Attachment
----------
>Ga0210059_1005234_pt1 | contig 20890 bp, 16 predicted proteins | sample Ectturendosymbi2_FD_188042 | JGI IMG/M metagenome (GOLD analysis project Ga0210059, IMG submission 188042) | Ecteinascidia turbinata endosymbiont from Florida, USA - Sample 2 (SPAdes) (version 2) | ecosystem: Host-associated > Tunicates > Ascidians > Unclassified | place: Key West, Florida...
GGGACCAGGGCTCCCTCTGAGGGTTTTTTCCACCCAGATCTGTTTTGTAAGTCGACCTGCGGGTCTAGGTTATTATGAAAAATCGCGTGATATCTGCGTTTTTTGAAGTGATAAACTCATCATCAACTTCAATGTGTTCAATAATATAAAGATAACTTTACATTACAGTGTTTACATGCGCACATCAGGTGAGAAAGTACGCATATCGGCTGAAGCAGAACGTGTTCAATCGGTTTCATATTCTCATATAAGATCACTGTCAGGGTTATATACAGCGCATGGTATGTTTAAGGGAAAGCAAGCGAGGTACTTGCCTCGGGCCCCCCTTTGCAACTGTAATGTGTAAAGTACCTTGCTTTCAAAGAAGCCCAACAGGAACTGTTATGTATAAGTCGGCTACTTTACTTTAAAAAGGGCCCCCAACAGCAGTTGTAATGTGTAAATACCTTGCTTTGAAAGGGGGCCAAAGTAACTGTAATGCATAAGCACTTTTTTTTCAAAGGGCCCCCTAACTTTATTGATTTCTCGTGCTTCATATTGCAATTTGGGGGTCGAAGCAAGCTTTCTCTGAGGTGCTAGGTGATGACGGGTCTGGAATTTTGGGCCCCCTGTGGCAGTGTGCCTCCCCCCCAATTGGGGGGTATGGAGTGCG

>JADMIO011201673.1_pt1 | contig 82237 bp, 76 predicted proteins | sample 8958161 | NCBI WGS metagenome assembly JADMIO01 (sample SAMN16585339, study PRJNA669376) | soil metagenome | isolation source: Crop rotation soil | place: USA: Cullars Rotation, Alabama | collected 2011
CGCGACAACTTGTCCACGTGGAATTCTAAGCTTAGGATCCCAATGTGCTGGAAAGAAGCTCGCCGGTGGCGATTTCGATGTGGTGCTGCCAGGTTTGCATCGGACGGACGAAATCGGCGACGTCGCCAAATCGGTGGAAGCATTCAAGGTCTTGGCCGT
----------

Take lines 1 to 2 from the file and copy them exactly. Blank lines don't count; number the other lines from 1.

>Ga0210059_1005234_pt1 | contig 20890 bp, 16 predicted proteins | sample Ectturendosymbi2_FD_188042 | JGI IMG/M metagenome (GOLD analysis project Ga0210059, IMG submission 188042) | Ecteinascidia turbinata endosymbiont from Florida, USA - Sample 2 (SPAdes) (version 2) | ecosystem: Host-associated > Tunicates > Ascidians > Unclassified | place: Key West, Florida...
GGGACCAGGGCTCCCTCTGAGGGTTTTTTCCACCCAGATCTGTTTTGTAAGTCGACCTGCGGGTCTAGGTTATTATGAAAAATCGCGTGATATCTGCGTTTTTTGAAGTGATAAACTCATCATCAACTTCAATGTGTTCAATAATATAAAGATAACTTTACATTACAGTGTTTACATGCGCACATCAGGTGAGAAAGTACGCATATCGGCTGAAGCAGAACGTGTTCAATCGGTTTCATATTCTCATATAAGATCACTGTCAGGGTTATATACAGCGCATGGTATGTTTAAGGGAAAGCAAGCGAGGTACTTGCCTCGGGCCCCCCTTTGCAACTGTAATGTGTAAAGTACCTTGCTTTCAAAGAAGCCCAACAGGAACTGTTATGTATAAGTCGGCTACTTTACTTTAAAAAGGGCCCCCAACAGCAGTTGTAATGTGTAAATACCTTGCTTTGAAAGGGGGCCAAAGTAACTGTAATGCATAAGCACTTTTTTTTCAAAGGGCCCCCTAACTTTATTGATTTCTCGTGCTTCATATTGCAATTTGGGGGTCGAAGCAAGCTTTCTCTGAGGTGCTAGGTGATGACGGGTCTGGAATTTTGGGCCCCCTGTGGCAGTGTGCCTCCCCCCCAATTGGGGGGTATGGAGTGCG